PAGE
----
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Asked about how Audi develops software and the way teams are organised, Kister says: “As you’d expect from a global brand like Audi, we have a wide range of demands from across all our various teams. We use an agile management approach, enabling the delivery of customer-centric solutions that we can rapidly get to market, and we release many service version updates on the go.”
Architecturally speaking, Kister says Audi has decided to use containerisation to decouple operating systems from workloads. Why use containers rather than more traditional virtual machines? “The benefits of having lightweight workloads is definitely the most important argument for containerisation,” he says. “Our project teams develop and run our customers’ containers, but we focus on working with them to allow them to transition with us and empower them to work alongside us.”
With automation through Red Hat OpenShift, Audi IT is able to provide tailored Kubernetes clusters and add-ons for each Kubika-O project. As a result, experienced developers and those new to Kubernetes can work more efficiently to create, deliver and migrate innovative solutions across on-premise and cloud environments.
According to Kister, the modular, responsive container infrastructure provided by Red Hat OpenShift contains all the necessary functions and services to operate a container management platform for business-critical applications on different infrastructures in a certified manner. The platform enables Audi IT to manage service-level agreements, multiple security layers, automation and cluster management. “With Red Hat OpenShift as a basis, users can, for example, move containerised applications between clouds while retaining all functionality,” he says.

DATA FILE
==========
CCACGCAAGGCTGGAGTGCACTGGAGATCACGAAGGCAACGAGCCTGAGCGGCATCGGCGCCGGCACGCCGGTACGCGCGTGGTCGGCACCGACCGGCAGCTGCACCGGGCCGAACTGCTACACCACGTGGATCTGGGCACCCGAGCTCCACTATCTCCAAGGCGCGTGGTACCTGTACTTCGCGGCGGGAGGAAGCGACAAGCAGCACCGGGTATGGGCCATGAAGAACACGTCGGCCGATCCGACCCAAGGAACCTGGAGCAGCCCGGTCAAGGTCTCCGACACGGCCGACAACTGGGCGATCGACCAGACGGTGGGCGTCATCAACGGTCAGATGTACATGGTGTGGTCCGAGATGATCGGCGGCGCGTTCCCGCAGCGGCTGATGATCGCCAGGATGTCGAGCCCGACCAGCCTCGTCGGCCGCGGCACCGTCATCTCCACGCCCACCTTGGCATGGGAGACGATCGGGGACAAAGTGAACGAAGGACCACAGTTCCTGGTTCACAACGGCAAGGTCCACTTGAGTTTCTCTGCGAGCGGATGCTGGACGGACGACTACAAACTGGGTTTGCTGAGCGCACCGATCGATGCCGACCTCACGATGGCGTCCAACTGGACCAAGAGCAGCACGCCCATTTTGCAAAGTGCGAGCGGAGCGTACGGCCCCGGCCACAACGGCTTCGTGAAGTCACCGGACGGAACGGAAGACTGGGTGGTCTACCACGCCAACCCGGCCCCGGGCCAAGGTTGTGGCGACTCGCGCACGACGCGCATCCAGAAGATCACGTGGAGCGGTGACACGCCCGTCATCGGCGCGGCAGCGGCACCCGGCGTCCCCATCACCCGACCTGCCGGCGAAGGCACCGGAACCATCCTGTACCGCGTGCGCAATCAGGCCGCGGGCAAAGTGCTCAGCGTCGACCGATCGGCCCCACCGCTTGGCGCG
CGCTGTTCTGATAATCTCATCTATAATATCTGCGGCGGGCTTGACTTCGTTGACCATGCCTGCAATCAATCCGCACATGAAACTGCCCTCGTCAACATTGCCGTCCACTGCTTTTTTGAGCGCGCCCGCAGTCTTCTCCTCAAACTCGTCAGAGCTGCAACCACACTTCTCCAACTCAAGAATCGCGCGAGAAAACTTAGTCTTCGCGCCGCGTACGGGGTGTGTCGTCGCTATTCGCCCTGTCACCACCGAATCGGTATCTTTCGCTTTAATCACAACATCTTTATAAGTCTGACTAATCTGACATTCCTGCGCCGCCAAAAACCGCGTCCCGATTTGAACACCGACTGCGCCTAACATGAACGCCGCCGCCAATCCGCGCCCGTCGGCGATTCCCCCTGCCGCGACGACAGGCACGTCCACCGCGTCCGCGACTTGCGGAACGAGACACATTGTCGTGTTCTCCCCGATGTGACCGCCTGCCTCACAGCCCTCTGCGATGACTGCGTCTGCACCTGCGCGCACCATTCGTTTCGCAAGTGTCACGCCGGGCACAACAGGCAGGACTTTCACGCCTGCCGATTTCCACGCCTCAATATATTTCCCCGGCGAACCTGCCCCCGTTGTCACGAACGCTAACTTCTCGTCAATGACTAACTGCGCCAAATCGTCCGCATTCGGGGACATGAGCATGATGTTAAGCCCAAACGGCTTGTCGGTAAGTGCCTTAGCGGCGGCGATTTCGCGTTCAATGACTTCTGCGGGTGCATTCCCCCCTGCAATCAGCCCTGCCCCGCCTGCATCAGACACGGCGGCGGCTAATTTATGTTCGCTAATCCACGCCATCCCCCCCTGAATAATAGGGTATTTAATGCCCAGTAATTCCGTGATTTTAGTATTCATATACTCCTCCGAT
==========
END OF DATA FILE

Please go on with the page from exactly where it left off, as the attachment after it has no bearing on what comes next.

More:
The company has deployed Red Hat OpenShift on Amazon Web Services (AWS) and Microsoft Azure as runtime environments, supported natively on AWS and Azure. Kister says each version is jointly managed, supported and monitored by Red Hat and the respective cloud provider. “The Audi team takes a cloud-agnostic approach, which leverages complementary solutions to the runtime environment, especially with regard to security,” he adds.
For Kister, these complementary capabilities address IT management requirements such as container image scanning, container runtime scanning, vulnerability checks, monitoring, role-based access controls or continuous integration and continuous delivery and deployment, among others.
Overall, Kister sees the role of IT changing. “You can’t expect a system to run as-is for 10 years any more,” he says. “To survive in an environment of constant change, we needed a multi-tenant system with the ability to make small adjustments and updates whenever necessary.”
This is where developing self-service through Audi’s Kubika-O environment fits in. Such environments are key to digitisation efforts that require continuous innovation through the development of new software-powered products and services.